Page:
There are places in America where people worry about protecting their water supply from terrorists. Here in Central Arkansas, we have to fight to protect our water from our own legislators.
Twenty-two senators voted to weaken local government’s ability to safeguard Lake Maumelle from pollution. The lake provides drinking water for hundreds of thousands of Central Arkansans. The senators acted at the behest of Deltic Timber Corp., a big timber and land development company (and not bad at legislative development either) that wants to build a subdivision on the lake and has encountered opposition from Central Arkansas Water, a public utility. The corporate-friendly senators who put Deltic’s interests ahead of the public’s were Altes, Baker, Bisbee, Bookout, Broadway, Critcher, Faris, Hendren, Holt, Horn, G. Jeffress, J. Jeffress, B. Johnson, Laverty, T. Smith, Steele, Taylor, Trusty, Whitaker, Wilkinson, Womack and Wooldridge. That’s nearly two-thirds of the Senate. Uncommonly disgraceful.
As of this writing, the Deltic bill (SB 230) is in committee in the House of Representatives, which seems less inclined to jeopardize a major water supply in order to put more money in Deltic’s already well-filled pockets. What is most encouraging is the outburst of public indignation since the Senate vote. Elected city officials from throughout the region have signed advertisements urging defeat of SB 230. Water-utility officials from other parts of the state have stood up in opposition, knowing that the bell could toll for them next time. The Arkansas Municipal League is lobbying against the bill and for local control of local affairs. Private citizens are mobilizing. An ad hoc coalition called Citizens Protecting Maumelle Watershed sponsored a rally at the Capitol posing the question “Who should have the responsibility of protecting drinking water — public officials or private commercial developers?” It’s not really a hard question, even if 22 senators missed it.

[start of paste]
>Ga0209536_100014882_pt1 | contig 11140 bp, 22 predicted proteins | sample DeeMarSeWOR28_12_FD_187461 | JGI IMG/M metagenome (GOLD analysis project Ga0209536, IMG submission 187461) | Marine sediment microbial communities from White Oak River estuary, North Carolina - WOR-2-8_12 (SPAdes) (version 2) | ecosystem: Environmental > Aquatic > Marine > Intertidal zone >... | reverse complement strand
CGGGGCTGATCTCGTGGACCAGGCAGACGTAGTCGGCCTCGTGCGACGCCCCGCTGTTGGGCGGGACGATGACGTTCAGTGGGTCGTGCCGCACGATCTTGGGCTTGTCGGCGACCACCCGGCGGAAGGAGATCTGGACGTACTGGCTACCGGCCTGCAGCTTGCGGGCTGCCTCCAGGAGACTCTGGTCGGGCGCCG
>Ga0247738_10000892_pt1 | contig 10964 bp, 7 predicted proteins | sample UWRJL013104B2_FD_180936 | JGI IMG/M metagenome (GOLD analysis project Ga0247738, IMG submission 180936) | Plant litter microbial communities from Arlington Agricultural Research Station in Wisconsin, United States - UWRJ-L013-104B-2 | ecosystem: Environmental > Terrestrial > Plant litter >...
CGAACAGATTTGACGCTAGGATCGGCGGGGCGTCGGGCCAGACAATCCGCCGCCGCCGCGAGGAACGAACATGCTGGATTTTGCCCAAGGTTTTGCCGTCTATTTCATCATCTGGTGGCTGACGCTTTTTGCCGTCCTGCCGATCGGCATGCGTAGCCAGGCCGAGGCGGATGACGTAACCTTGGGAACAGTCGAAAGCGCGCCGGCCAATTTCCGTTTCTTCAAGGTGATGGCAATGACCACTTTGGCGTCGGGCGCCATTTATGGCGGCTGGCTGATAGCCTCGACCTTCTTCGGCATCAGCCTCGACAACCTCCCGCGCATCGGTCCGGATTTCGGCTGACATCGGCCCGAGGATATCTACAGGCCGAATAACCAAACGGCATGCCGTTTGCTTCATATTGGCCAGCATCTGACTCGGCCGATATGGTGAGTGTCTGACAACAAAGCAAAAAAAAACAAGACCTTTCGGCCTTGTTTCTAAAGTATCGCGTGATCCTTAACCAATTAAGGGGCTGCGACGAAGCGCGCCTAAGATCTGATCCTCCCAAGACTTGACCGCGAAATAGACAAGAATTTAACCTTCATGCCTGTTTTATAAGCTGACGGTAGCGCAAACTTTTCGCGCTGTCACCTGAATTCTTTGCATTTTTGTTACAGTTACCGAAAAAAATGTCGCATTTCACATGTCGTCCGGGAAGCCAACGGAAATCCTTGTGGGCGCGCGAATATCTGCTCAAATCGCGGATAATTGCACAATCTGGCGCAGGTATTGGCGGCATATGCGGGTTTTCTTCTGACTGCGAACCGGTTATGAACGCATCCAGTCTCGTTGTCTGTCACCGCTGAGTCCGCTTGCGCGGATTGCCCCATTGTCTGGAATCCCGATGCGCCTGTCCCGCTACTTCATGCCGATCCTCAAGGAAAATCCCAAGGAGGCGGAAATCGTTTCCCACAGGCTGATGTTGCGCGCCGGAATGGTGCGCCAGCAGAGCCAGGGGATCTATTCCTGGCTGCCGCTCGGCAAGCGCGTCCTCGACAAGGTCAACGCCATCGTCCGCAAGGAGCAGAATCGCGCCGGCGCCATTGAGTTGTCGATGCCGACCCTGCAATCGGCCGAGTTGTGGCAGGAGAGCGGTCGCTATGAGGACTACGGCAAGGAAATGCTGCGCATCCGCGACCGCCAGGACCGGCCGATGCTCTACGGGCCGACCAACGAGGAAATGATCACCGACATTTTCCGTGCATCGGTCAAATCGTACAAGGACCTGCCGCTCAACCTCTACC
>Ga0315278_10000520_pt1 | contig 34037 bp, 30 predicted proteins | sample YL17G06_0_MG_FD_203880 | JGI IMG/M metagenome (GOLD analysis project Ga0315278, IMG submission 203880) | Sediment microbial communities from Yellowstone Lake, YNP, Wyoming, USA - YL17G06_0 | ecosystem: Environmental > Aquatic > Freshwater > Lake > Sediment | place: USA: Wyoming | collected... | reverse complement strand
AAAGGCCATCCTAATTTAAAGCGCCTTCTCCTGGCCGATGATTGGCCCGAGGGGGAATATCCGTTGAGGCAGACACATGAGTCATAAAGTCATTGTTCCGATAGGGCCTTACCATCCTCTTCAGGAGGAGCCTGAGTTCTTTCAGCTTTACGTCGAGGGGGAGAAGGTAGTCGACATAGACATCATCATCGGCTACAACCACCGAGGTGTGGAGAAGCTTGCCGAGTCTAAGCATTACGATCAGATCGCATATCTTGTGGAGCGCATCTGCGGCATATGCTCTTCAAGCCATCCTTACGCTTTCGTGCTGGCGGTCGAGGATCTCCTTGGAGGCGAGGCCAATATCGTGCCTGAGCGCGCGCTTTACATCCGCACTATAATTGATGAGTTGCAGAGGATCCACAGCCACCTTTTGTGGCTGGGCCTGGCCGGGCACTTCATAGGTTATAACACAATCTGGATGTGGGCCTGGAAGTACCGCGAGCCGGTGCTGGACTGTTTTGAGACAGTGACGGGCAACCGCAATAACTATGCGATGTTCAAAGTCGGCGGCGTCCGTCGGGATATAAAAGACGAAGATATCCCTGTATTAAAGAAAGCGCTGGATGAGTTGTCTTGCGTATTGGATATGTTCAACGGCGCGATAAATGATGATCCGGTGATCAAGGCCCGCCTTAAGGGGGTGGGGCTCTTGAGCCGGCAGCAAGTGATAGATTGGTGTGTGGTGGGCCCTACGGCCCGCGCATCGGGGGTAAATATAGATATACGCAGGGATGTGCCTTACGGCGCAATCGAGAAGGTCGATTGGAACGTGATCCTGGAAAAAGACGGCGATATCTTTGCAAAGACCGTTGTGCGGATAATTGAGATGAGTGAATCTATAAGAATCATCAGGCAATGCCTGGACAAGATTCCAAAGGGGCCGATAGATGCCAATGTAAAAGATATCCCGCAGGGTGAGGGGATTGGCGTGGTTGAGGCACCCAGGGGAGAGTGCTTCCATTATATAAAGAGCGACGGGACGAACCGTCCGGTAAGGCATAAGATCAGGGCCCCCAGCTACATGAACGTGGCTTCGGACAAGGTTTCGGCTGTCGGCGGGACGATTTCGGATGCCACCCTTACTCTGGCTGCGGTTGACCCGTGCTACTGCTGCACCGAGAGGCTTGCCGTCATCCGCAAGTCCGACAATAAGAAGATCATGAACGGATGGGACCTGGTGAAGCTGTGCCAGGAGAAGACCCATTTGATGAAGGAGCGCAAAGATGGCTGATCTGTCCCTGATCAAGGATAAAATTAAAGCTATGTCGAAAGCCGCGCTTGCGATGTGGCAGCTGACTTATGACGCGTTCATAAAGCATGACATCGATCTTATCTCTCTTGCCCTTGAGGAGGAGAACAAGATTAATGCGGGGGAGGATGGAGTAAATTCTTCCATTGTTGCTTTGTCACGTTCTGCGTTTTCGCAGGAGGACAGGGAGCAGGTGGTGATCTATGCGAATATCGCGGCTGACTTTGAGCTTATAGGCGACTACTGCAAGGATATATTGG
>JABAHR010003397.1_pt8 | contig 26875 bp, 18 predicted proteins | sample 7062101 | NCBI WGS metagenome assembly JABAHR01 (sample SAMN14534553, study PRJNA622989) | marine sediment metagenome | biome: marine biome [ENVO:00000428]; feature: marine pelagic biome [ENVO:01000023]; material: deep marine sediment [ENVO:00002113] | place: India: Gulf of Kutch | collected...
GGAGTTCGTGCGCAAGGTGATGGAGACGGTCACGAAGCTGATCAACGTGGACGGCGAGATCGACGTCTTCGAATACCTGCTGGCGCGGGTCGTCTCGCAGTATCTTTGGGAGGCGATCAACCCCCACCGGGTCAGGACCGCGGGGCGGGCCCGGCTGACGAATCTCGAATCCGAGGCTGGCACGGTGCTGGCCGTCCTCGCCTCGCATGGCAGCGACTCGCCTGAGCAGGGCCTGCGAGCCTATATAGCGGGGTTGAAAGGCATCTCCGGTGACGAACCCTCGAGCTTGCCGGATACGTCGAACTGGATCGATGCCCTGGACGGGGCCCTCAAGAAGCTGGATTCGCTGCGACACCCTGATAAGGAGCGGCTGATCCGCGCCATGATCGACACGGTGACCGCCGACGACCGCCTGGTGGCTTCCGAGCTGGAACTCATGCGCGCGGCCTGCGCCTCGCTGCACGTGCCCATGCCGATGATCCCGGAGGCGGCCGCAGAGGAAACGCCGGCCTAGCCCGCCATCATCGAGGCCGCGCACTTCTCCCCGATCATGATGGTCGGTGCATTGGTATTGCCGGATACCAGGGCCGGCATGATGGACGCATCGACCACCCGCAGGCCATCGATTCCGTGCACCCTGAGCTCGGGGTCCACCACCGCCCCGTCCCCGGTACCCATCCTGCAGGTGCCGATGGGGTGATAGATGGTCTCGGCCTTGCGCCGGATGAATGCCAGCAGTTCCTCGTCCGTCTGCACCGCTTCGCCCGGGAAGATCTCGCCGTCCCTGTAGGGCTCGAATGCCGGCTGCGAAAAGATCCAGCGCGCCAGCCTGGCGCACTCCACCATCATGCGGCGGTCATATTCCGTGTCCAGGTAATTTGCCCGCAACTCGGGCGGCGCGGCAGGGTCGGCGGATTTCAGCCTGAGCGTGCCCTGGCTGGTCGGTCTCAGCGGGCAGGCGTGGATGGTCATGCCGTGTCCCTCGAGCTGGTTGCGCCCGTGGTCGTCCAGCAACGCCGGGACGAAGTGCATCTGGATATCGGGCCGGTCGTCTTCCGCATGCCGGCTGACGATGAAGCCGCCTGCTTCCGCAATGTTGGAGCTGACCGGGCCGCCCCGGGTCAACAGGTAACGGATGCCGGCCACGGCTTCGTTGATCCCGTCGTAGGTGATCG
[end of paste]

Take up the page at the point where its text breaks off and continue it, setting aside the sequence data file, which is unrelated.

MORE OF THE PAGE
The Sierra Club, Arkansas Audubon and the League of Women Voters are among the groups opposing SB 230. The Coalition of Little Rock Neighborhoods also came out in opposition to the bill, which the coalition’s president, Jim Lynch, called “the latest in a long line of decisions orchestrated by Deltic to get what it wants regardless of other city and public priorities.” Consumers of Lake Maumelle have enjoyed good-tasting, pollutant-free water for decades, Lynch said, and “we should not surrender this record to Deltic’s short-term objective to build 225 homes with a hilltop view of Lake Maumelle.”
Deltic and its pack of senators were beginning to look surrounded at mid-week. Governor Huckabee needs to enlist on the side of the people too, announcing his opposition to SB 230 and vetoing it if it reaches his desk. He’s railed against “rats and roaches” in state government. Here’s a chance to put his veto where his mouth is.
We're sad to report that Doug Smith has decided to retire. Though he's been listed as an associate editor on our masthead for the last 22 years, he has in fact been the conscience of the Arkansas Times. He has written all but a handful of our unsigned editorials since we introduced an opinion page in 1992.
Last week, Attorney General Dustin McDaniel became the first elected statewide official to express support for same-sex marriage. His announcement came days before Circuit Judge Chris Piazza is expected to rule on a challenge to the state's constitutional ban on same-sex marriage. Soon after, a federal challenge of the law is expected to move forward. McDaniel has pledged to "zealously" defend the Arkansas Constitution but said he wanted the public to know where he stood.
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